State officials looking to fortify the Motion Picture Incentive Fund have a big-name ally ready to help: Disney.
Mary Ann Hughes, vice president of film and television production planning for the Walt Disney Co., told the Governor's Office of Economic Development Board on Friday that Utah needs to bolster its fund in order to get bigger-budget movies and TV series shot in the state.
Utah, she said, will continue to attract "High School Musical" and other made-for-TV productions with budgets between $4 million and $5 million, but a current $500,000 cap on funded productions will keep Utah out of the running for anything bigger.
"Unfortunately, currently Utah would not work for our feature films, because $500,000 wouldn't be enough to move the needle for us," Hughes said.
Board representatives and the Utah Film Commission have tried unsuccessfully so far to have the Legislature remove the $500,000-per-project cap from current fund legislation. They also want the incentive to be in the form of a tax credit rather than a rebate.
The Legislature's Workforce Services and Community and Economic Development Interim Committee is scheduled to discuss movie incentives at its 9 a.m. meeting Wednesday at the Capitol.
Hughes offered to provide feedback on any draft measures. "We probably will take you up on your offer to help with the legislation," board member Jerry Oldroyd said.
Hughes made it clear that with governments worldwide vying for productions, "soft money is critically important," not just in deciding production location but also whether it is greenlighted at all. If a company cannot meet its budget mandates for production, she said, "we walk away and we look at the next script."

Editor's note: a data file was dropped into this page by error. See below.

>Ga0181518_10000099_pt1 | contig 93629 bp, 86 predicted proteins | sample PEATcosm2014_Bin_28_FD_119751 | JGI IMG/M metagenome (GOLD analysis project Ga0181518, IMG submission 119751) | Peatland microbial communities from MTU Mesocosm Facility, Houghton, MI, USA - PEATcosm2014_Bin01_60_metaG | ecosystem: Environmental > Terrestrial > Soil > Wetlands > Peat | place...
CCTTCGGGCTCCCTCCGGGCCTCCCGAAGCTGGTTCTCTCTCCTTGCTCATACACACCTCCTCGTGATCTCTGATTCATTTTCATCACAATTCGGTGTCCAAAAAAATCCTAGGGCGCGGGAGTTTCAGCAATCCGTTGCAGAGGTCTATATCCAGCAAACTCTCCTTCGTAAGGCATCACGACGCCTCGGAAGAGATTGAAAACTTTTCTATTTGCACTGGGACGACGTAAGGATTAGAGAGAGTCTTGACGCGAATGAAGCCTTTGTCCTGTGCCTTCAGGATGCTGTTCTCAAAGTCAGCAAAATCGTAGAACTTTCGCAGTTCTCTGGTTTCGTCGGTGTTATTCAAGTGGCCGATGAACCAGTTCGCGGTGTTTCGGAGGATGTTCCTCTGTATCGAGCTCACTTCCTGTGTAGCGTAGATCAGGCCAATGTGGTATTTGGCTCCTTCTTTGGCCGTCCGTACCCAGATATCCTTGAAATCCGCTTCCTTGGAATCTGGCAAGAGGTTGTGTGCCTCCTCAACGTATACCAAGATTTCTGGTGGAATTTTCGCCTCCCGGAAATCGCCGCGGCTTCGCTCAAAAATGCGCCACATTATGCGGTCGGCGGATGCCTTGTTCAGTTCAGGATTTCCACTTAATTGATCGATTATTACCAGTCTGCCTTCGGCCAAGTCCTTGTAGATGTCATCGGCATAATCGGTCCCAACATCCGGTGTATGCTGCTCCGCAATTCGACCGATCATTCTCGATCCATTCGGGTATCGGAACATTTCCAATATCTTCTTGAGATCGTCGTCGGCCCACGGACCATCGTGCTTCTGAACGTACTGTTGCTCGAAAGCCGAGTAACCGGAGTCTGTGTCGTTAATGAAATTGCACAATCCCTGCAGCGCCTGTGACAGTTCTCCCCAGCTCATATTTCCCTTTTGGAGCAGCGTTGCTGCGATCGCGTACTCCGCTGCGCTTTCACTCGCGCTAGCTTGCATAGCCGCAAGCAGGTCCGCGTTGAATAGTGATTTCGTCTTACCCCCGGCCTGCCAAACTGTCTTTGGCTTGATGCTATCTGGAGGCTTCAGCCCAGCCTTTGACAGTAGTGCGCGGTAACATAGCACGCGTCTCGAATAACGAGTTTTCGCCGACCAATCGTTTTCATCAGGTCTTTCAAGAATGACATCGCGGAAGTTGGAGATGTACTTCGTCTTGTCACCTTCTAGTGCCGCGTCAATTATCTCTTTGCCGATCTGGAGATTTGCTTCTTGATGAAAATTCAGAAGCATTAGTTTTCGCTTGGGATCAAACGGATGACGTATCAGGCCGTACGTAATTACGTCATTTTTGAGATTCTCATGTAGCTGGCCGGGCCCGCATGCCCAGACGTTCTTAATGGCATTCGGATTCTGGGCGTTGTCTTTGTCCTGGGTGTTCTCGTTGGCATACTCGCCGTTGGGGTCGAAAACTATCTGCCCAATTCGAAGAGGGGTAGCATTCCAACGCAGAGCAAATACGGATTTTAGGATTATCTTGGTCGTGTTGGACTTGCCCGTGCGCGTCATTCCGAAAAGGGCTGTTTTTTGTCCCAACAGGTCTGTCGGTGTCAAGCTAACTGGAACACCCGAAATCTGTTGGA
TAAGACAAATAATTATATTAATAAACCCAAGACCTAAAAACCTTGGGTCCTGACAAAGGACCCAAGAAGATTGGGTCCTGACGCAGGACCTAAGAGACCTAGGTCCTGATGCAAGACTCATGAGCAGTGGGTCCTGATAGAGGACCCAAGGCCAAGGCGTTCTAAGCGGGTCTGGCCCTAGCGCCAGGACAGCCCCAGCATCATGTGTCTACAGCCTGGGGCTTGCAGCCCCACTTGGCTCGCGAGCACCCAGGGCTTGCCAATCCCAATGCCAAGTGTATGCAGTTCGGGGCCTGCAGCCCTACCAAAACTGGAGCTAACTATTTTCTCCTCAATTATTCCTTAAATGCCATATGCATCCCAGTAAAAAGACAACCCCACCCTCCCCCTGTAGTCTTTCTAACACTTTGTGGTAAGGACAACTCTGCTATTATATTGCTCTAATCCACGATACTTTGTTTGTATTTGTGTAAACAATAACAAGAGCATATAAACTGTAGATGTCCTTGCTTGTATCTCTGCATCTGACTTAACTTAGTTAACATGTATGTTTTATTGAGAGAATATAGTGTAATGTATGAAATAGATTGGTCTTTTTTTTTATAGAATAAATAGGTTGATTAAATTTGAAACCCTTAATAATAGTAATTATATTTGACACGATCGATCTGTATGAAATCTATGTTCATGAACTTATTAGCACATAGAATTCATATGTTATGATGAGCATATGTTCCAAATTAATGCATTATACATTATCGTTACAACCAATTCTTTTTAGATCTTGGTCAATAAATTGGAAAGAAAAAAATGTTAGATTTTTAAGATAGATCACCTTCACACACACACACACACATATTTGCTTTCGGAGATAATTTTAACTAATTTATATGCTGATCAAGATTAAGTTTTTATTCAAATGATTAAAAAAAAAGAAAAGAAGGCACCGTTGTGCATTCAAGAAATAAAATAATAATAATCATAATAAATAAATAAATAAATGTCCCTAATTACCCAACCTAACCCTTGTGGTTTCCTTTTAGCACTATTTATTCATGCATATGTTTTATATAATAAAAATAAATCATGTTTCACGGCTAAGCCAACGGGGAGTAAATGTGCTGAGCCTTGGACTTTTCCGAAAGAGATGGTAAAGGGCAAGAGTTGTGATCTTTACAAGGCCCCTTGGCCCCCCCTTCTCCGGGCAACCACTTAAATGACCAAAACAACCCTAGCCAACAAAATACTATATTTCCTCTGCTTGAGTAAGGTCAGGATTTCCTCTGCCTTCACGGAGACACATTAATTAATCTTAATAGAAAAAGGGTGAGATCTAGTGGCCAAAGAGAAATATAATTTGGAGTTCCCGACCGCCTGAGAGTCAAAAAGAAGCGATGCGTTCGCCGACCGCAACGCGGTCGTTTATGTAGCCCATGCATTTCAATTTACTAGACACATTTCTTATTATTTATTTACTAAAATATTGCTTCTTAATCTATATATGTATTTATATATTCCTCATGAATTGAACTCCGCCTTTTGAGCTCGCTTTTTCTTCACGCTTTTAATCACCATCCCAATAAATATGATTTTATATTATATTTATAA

Disney had 12 feature films produced in 2002, and 11 were made in foreign countries, "as a direct result of the production incentives that are available," she said.
In the United States, 40 states now offer incentives, and legislation is pending in four others. Connecticut has been among the busiest, with the Jerry Bruckheimer film "Confessions of a Shopaholic," John Travolta's "Old Dogs" and the TV miniseries "The Bronx is Burning" shot there.
In Utah, projects now getting an incentive to shoot must spend at least $1 million in the state, and the incentive is in the form of a rebate of up to 15 percent of their in-state production spending.
Hughes said that basing the incentive on local spending is "a little limiting," because companies often formulate production budgets before they know where they will shoot, and they also would not know about the availability of local crews early in the process.
Disney had 20 productions in Utah between 1990 and 2008. "A $500,000 cap for a low-budget, made-for-television movie works," she said.
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